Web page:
To generate more data on the potential prognostic role of PD-L1 expression in kidney cancer and its relationship with intratumoral lymphocytes, a cohort of 1476 RCC—all treated in the pre-immunotherapy era—was analyzed in a tissue microarray format (TMA) for PD-L1 expression on tumor cells and immune cells by IHC.

Material and methods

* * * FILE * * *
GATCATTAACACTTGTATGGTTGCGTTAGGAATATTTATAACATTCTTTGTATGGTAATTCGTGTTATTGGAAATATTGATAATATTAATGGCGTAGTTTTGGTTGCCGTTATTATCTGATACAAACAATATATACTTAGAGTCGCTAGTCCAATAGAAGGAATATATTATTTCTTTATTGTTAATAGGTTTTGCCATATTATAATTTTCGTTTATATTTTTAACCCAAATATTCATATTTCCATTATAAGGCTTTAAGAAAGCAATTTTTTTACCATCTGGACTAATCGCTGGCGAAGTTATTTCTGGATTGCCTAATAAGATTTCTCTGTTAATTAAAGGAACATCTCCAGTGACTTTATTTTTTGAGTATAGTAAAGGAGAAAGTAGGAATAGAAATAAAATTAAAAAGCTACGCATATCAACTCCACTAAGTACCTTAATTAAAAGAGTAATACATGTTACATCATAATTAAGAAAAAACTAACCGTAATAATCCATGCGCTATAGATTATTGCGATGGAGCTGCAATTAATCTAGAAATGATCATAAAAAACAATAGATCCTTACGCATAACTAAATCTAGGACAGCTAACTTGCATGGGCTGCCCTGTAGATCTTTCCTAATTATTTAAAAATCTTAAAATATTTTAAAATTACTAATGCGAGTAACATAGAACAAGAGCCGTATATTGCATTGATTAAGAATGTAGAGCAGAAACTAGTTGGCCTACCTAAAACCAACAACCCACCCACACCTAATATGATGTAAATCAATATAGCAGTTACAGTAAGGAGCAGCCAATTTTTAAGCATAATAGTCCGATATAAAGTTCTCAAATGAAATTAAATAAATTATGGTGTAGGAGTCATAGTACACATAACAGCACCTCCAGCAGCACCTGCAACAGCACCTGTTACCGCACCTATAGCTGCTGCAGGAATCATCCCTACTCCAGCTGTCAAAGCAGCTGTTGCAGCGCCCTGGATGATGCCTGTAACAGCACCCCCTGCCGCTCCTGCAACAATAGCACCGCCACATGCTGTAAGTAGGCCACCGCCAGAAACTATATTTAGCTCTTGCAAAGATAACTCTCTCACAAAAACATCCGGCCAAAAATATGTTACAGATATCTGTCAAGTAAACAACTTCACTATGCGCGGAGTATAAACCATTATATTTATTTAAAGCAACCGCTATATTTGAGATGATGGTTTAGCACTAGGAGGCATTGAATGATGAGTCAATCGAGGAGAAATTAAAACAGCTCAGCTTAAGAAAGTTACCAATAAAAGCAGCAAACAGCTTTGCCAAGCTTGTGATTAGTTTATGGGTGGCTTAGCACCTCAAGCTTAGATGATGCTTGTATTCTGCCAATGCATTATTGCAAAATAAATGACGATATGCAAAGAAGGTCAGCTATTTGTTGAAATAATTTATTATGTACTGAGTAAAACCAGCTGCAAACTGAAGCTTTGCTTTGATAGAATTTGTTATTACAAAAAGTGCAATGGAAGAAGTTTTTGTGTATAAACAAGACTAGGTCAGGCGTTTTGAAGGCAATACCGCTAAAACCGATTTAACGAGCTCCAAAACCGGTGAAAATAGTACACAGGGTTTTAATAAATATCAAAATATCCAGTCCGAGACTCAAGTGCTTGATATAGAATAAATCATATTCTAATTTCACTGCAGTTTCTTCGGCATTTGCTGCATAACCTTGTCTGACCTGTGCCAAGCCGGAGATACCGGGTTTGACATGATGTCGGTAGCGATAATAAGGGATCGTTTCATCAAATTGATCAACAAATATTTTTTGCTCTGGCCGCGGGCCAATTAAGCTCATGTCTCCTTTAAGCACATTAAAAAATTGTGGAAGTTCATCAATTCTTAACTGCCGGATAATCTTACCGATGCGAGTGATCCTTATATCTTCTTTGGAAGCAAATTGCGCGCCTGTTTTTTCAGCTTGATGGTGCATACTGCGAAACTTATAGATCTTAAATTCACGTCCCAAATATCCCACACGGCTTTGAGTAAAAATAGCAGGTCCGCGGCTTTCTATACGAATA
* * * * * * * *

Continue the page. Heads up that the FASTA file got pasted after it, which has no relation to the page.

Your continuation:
A set of TMAs was used containing one tissue core each from 1476 kidney tumors routinely diagnosed from nephrectomy specimen between 1994 and 2016 at the Institute of Pathology of the University Medical Center Hamburg-Eppendorf, Germany. All tumors had been reviewed according to the criteria described in the 2016 WHO classification by two pathologists with a special focus on genitourinary pathology (FB, CF) and ISUP (International Society of Urological Pathology) grading was performed for each tumor. Follow-up data were available for 531 of 808 clear cell RCC and 136 of 205 papillary RCC. Available study endpoint were overall survival, tumor-specific death, and recurrence-free survival, including patients without metastasis (M0) at the timepoint of surgery and patients with initial metastasis (M1) and additional progress after surgery. Density of CD8+ cells measured by IHC was available in 1315 cases from a previous study [41]. The TMA comprises three blocks, which had been used earlier [42]. The TMA manufacturing process was described in detail before [43]. In brief, from each donor tumor, one tissue core measuring 0.6 mm in diameter was taken from a tumor-containing tissue block. Clinical and pathological parameters of the arrayed tumors are summarized in Table 1. The mean follow-up time was 48 months. The use of archived remnants of diagnostic tissues for manufacturing of TMAs and their analysis for research purpose as well as patient data analysis has been approved by local laws (HmbKHG, §12) and by the local ethics committee (Ethics Commission Hamburg, WF-049/09). All work has been carried out in compliance with the Helsinki Declaration.